Posts Tagged ‘setting boundaries’

Someone said in class this weekend, “I tell clients that if the only tool in their toolbox is a hammer, they need to add more.” I say she’s right. One cannot build a solid foundation and ultimately a “house” with only a hammer. We need to be prepared and have tools that fit our situations. Imagine trying to position a screw tightly with a hammer… not going to be too easy.

As we venture through our lives, we accumulate things that help us reach the next moment. Many times, these things are unhealthy and can lead to bigger problems. It’s important for each of us to be equipped with coping skills or “tools” that not only get us through, but that help us avoid making the situation worse and/or repeating that situation in the future.

I work a lot with individuals struggling with anger. The saying I hear frequently is that under anger is a whole set of other feelings… Anger is a cover-up feeling. Many times, the response to anger can be quick and may relieve our frustrations temporarily, but we may not always consider the linger effects of such a response. By response I mean the thing(s) we do to get back at the person who angered us or the way in which we handle the source of our anger. For example, if a man finds out his wife is cheating, he may respond by cheating, fighting, yelling, etc. In the end, this could potentially intensify the situation to a point where any remediation is impossible. Another example may be the woman who drinks when she finds out she lost her job.

My toolbox is still being filled, but I wanted to share with you some coping skills that I have used to help me respond to my emotions. I’m guilty of not always responding in the best ways and my history proves that I have had to work through what I was doing to cope in an effort to help me use more than a hammer to build my house.

Skills I’ve used:

1. Positive self-talk – This skill is tough and one I have to work hard to utilize when my mind takes off in a negative direction. Increasing the amount of praise we give to ourselves is one of the best ways to build confidence. Furthermore, positive self-talk can help us think about a situation in a more healthy way without catastrophizing.

2. Distraction – When we are in a place where triggers are lurking and our unhealthy behaviors are calling, it can be best to distract ourselves with a walk, a book, a phone call, etc. This empowers us and helps us realize we don’t always have to give into our urges… no matter what they are.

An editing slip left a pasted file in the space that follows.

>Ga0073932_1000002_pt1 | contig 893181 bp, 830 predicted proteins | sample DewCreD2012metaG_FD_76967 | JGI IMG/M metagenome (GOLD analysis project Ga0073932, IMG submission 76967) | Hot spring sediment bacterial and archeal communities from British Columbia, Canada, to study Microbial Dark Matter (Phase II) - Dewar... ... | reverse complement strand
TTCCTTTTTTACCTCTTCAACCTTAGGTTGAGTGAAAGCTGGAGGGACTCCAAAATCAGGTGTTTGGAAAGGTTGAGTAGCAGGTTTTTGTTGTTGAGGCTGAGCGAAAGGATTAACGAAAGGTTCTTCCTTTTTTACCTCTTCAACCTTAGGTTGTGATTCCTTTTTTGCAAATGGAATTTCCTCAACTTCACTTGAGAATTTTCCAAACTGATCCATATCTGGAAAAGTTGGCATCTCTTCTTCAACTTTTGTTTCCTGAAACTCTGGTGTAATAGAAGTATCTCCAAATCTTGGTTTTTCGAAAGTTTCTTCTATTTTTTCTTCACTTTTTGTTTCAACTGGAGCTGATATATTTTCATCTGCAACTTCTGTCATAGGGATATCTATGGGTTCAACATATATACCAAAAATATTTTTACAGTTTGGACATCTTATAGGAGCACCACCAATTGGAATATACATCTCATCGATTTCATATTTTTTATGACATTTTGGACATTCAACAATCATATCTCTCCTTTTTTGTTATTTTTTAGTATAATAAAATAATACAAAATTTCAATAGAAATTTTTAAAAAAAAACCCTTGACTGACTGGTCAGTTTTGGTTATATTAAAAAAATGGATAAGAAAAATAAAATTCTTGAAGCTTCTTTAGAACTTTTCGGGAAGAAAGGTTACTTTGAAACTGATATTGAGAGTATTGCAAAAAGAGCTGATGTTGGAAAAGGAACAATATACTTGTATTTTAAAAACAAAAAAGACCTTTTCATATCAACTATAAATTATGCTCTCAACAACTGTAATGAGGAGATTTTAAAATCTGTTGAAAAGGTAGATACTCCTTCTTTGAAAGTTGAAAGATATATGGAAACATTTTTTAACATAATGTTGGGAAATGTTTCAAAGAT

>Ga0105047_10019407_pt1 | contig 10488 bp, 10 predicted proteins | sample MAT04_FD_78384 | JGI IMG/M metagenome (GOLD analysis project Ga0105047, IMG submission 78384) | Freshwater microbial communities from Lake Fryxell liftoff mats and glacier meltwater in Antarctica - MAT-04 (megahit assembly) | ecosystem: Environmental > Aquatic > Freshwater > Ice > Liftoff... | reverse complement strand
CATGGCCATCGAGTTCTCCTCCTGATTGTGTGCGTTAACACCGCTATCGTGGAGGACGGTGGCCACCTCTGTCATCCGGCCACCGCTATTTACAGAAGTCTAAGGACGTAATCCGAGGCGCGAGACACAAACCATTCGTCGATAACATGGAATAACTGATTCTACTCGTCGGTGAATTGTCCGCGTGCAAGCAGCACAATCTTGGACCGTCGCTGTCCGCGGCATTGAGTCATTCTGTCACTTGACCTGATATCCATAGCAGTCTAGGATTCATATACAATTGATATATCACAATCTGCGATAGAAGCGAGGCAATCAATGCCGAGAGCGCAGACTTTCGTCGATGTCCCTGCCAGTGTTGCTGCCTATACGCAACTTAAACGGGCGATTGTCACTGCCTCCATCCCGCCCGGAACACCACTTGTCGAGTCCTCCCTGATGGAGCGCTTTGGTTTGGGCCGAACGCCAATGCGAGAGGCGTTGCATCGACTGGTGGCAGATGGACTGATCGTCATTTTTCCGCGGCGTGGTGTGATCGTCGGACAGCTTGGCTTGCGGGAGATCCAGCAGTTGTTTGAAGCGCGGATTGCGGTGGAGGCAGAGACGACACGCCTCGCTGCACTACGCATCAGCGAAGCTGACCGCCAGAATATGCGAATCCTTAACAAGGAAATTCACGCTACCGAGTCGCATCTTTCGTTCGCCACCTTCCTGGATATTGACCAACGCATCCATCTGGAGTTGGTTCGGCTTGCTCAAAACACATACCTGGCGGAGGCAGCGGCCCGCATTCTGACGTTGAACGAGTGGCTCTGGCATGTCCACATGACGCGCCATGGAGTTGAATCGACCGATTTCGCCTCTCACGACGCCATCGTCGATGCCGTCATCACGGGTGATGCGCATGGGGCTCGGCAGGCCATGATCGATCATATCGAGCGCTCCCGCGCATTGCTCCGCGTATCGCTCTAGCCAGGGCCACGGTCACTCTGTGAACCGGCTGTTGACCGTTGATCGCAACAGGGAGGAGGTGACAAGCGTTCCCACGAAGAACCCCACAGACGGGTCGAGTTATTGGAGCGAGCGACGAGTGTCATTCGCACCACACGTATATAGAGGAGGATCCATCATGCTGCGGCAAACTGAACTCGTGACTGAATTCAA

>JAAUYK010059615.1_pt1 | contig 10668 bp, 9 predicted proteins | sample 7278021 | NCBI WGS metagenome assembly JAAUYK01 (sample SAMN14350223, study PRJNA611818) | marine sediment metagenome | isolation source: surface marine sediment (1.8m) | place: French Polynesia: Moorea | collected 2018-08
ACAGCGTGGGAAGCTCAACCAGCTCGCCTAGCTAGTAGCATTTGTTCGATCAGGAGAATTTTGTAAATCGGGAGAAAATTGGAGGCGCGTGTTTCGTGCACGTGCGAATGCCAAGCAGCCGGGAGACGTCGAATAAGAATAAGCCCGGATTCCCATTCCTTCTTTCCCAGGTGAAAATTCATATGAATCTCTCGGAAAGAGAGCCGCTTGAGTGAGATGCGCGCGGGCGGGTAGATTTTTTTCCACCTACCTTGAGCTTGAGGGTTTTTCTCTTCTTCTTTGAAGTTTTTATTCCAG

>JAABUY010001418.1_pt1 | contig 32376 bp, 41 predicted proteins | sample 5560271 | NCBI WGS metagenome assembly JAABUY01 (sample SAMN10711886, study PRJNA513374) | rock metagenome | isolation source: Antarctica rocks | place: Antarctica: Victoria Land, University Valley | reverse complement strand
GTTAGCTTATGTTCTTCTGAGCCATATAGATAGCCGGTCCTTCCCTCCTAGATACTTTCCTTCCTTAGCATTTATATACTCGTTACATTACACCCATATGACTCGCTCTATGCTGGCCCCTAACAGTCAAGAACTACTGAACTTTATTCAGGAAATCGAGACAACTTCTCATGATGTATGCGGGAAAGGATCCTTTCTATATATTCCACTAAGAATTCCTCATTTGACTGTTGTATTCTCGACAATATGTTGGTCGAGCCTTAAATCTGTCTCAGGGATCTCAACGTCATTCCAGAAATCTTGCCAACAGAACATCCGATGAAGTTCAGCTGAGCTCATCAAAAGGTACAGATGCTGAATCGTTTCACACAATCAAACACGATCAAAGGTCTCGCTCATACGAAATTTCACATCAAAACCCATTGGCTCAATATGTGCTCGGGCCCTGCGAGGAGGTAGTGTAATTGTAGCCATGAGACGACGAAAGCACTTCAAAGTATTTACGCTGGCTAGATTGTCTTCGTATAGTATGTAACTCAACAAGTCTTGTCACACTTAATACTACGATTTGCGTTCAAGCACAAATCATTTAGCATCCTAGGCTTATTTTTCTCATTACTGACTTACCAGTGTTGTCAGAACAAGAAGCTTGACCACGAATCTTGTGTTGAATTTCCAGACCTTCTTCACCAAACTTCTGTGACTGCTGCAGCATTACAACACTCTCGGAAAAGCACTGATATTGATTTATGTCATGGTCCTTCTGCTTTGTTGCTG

3. Listen without judging – HUGE for me. I am a terrible listener who, as a counselor trainee, is focused very much on improving this skill. If there is someone yelling at me because they are having a bad day, I am learning to not let myself get angry, too, but listen and process before responding.

4. Reach out – This is a skill I’m not the best at utilizing. I have been very independent and in some ways down-right selfish. I used to think that I could handle everything myself and I didn’t let others in very well. Now I know that when I try handling things solely on my own, I lean toward those things that formerly caused me distress. Therefore, I am attempting to reach out to my boyfriend, my mentor and my therapist more.

5. Journal – See my previous post on the benefits of journaling. I love to write and journaling is a very useful tool when we are experiencing emotions we are uncertain how to express. It’s great because we can write just about anywhere and if we don’t have a pen, we can type something as a memo into our phones. I highly recommend putting this tool in your toolbox.

6. Set boundaries – It is ever so important for us to set clear boundaries with those around us. This not only protects us, but protects others. We have the right to express our limits, what we can handle and what we can’t handle.

7. Identify your goals – What do you want in life? What do you hope to accomplish today? Take a few minutes every night or every morning and identify what desires you have for yourself.

8. Recognize your accomplishments – We all need a little praise once in awhile, but if you’re like me, you struggle to recognize the things you do well. I used to think that if I used one unhealthy behavior during the day and had done fine the rest of the day, the whole thing was a bust and I needed to start all over. Today, I recognize that even when I make mistakes, I have still done something healthy. Every moment is new and living in the mistakes we made will lead to a disintegration of our confidence and hope faster than we can say… well… confidence and hope.

Until next time…


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